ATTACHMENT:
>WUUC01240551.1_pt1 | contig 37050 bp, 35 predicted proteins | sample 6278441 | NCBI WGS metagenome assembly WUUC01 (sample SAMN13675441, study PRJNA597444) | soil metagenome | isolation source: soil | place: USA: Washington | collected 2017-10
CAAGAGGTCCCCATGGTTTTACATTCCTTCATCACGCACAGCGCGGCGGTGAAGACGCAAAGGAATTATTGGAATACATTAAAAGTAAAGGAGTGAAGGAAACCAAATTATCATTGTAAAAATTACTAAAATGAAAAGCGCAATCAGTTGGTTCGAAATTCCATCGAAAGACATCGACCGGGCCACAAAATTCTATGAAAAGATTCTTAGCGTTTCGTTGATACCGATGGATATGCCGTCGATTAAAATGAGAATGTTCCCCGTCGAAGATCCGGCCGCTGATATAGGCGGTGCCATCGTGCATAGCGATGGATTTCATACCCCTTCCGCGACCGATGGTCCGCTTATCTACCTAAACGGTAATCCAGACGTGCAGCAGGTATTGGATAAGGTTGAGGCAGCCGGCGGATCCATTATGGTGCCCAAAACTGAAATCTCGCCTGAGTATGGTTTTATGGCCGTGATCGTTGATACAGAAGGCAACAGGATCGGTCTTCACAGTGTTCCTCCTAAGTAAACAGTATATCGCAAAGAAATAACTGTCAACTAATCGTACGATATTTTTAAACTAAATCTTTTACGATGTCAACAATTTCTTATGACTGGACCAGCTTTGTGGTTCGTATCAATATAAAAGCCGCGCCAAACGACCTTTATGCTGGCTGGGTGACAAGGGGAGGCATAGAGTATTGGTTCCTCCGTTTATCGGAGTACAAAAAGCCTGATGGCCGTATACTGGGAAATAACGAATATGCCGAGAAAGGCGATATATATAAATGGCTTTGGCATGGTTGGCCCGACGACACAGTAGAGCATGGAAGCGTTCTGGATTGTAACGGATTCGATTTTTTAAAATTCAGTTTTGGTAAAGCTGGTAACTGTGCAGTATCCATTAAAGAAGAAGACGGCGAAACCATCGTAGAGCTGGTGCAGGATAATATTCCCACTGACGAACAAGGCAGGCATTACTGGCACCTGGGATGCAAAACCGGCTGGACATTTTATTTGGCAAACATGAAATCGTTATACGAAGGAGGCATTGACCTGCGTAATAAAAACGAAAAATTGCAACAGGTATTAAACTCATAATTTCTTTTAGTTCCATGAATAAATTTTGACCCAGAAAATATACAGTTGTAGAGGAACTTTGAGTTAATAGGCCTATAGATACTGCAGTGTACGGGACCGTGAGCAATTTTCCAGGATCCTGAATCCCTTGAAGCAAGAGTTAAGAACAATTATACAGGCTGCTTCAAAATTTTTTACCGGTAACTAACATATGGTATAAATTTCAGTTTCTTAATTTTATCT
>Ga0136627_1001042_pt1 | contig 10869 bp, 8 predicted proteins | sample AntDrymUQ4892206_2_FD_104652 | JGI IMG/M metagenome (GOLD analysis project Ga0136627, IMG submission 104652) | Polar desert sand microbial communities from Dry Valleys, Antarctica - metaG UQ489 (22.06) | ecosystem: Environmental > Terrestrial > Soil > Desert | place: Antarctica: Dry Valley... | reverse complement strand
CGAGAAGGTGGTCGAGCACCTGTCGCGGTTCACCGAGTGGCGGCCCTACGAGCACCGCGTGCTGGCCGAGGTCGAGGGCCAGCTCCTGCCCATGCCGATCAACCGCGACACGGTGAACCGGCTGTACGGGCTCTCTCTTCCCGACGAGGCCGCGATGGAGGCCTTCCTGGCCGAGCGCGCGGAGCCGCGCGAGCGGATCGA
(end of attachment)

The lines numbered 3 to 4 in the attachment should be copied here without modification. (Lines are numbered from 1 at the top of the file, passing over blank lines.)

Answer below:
>Ga0136627_1001042_pt1 | contig 10869 bp, 8 predicted proteins | sample AntDrymUQ4892206_2_FD_104652 | JGI IMG/M metagenome (GOLD analysis project Ga0136627, IMG submission 104652) | Polar desert sand microbial communities from Dry Valleys, Antarctica - metaG UQ489 (22.06) | ecosystem: Environmental > Terrestrial > Soil > Desert | place: Antarctica: Dry Valley... | reverse complement strand
CGAGAAGGTGGTCGAGCACCTGTCGCGGTTCACCGAGTGGCGGCCCTACGAGCACCGCGTGCTGGCCGAGGTCGAGGGCCAGCTCCTGCCCATGCCGATCAACCGCGACACGGTGAACCGGCTGTACGGGCTCTCTCTTCCCGACGAGGCCGCGATGGAGGCCTTCCTGGCCGAGCGCGCGGAGCCGCGCGAGCGGATCGA